The proposed research program focuses on the vascular Alpha-adrenergic receptor. The general approach involves the use of ligand binding assays to characterize the receptor in arterial homogenates and in cultured vascular smooth muscle cells. The general objective is to elucidate the molecular and cellular mechanisms which are involved in controlling vascular smooth muscle cell responsiveness to Alpha-adrenergic agonists. The role of sympathetic innervation in regulating the Alpha-adrenergic receptor mechanisms controlling post-junctional catecholamine sensitivity will be determined. Estrogen regulates vascular sensitivity to Alpha-adrenergic agonists and Alpha-receptor affinity in rat mesenteric arteries. Defining the cellular mechanisms for these effects is a major objective. Preliminary data indicate that guanine nucleotides modulate vascular Alpha 1-adrenergic receptor affinity, a unique effect among Alpha 1-receptors. Characterizing the effects of guanine nucleotides on vascular Alpha 1-receptor affinity and defining Alpha 1-receptor heterogeneity with reference to the unique features of the vascular receptor is a major objective. Also, mesenteric arterial Alpha-adrenergic receptors in spontaneously hypertensive rats will be characterized to gain insight into the mechanism resulting in hypersensitivity of these vessels to contraction by catecholamines. The application of cell culture techniques to the study of Alpha-adrenergic receptor mechanisms in isolated intact vascular smooth muscle cells is a developmental aspect of this proposal. An objective is to define the cellular mechanisms by which estrogens and innervation modulate Alpha-adrenergic receptor expressions in vascular smooth muscle cells. These studies should enhance our understanding of the molecular and cellular mechanisms involved in the interaction of catecholamines with Alpha-adrenergic receptors in vascular smooth muscle cells. The increased understanding of these mechanisms will provide new insight into the physiologic and pathophysiologic mechanisms by which catecholamines control blood pressure normally and in hyypertension.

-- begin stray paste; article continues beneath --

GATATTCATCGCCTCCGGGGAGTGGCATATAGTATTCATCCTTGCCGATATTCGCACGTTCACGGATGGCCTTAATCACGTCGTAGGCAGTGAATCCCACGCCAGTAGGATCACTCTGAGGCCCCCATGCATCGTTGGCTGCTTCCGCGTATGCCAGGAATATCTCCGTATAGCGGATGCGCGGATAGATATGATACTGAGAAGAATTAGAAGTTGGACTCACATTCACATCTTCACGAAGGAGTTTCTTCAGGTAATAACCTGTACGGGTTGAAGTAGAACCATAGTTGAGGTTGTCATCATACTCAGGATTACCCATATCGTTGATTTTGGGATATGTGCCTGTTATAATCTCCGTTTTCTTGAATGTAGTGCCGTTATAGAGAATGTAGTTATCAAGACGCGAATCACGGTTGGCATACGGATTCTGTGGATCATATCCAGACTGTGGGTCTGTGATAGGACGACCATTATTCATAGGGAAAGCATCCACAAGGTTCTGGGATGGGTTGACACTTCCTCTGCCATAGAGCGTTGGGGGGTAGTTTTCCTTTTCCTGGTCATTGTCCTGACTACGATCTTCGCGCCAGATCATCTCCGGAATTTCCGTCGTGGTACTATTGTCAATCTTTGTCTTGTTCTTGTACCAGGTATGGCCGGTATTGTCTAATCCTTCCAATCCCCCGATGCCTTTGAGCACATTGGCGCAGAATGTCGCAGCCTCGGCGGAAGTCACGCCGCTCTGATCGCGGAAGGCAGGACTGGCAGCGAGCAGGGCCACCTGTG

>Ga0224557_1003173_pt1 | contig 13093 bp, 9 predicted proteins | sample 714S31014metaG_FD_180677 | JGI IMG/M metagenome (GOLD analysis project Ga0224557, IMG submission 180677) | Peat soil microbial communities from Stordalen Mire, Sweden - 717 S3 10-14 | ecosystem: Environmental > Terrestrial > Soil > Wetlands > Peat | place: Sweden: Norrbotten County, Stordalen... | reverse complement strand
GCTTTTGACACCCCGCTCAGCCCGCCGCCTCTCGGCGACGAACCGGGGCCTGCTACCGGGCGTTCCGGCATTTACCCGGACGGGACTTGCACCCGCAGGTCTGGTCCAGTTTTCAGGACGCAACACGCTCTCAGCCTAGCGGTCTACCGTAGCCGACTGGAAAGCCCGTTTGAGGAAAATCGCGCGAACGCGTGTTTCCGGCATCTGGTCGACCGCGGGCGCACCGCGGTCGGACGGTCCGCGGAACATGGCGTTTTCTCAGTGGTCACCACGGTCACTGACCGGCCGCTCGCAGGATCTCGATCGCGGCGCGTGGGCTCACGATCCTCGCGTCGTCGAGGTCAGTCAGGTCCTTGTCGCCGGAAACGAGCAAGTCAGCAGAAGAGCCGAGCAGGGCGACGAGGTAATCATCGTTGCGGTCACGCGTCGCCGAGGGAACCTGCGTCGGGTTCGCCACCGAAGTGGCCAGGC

National Institute of Health (NIH)
National Heart, Lung, and Blood Institute (NHLBI)
Research Project (R01)
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Experimental Cardiovascular Sciences Study Section (ECS)
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Brigham and Women's Hospital
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